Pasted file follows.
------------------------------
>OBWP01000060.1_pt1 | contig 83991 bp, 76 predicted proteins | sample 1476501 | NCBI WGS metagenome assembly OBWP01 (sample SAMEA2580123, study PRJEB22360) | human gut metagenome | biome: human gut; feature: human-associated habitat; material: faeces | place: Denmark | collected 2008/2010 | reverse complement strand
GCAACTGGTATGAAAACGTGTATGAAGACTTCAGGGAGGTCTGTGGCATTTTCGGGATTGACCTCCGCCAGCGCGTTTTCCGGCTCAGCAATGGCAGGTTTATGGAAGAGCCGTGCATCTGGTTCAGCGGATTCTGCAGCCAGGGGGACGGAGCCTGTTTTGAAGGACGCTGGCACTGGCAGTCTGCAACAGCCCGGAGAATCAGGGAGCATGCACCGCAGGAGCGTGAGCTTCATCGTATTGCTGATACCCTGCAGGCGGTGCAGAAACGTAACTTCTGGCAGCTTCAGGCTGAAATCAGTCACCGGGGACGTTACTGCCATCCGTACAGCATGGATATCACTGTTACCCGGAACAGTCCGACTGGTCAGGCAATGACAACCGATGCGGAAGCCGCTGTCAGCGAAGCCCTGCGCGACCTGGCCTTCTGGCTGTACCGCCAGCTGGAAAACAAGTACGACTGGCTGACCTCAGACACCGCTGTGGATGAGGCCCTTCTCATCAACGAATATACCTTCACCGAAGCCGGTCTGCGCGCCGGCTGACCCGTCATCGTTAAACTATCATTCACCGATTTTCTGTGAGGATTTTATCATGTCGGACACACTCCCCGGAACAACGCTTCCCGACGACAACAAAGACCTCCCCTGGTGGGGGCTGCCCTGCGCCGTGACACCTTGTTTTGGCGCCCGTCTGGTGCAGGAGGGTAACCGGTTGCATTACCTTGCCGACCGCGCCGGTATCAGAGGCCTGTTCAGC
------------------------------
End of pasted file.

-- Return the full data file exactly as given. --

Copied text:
>OBWP01000060.1_pt1 | contig 83991 bp, 76 predicted proteins | sample 1476501 | NCBI WGS metagenome assembly OBWP01 (sample SAMEA2580123, study PRJEB22360) | human gut metagenome | biome: human gut; feature: human-associated habitat; material: faeces | place: Denmark | collected 2008/2010 | reverse complement strand
GCAACTGGTATGAAAACGTGTATGAAGACTTCAGGGAGGTCTGTGGCATTTTCGGGATTGACCTCCGCCAGCGCGTTTTCCGGCTCAGCAATGGCAGGTTTATGGAAGAGCCGTGCATCTGGTTCAGCGGATTCTGCAGCCAGGGGGACGGAGCCTGTTTTGAAGGACGCTGGCACTGGCAGTCTGCAACAGCCCGGAGAATCAGGGAGCATGCACCGCAGGAGCGTGAGCTTCATCGTATTGCTGATACCCTGCAGGCGGTGCAGAAACGTAACTTCTGGCAGCTTCAGGCTGAAATCAGTCACCGGGGACGTTACTGCCATCCGTACAGCATGGATATCACTGTTACCCGGAACAGTCCGACTGGTCAGGCAATGACAACCGATGCGGAAGCCGCTGTCAGCGAAGCCCTGCGCGACCTGGCCTTCTGGCTGTACCGCCAGCTGGAAAACAAGTACGACTGGCTGACCTCAGACACCGCTGTGGATGAGGCCCTTCTCATCAACGAATATACCTTCACCGAAGCCGGTCTGCGCGCCGGCTGACCCGTCATCGTTAAACTATCATTCACCGATTTTCTGTGAGGATTTTATCATGTCGGACACACTCCCCGGAACAACGCTTCCCGACGACAACAAAGACCTCCCCTGGTGGGGGCTGCCCTGCGCCGTGACACCTTGTTTTGGCGCCCGTCTGGTGCAGGAGGGTAACCGGTTGCATTACCTTGCCGACCGCGCCGGTATCAGAGGCCTGTTCAGC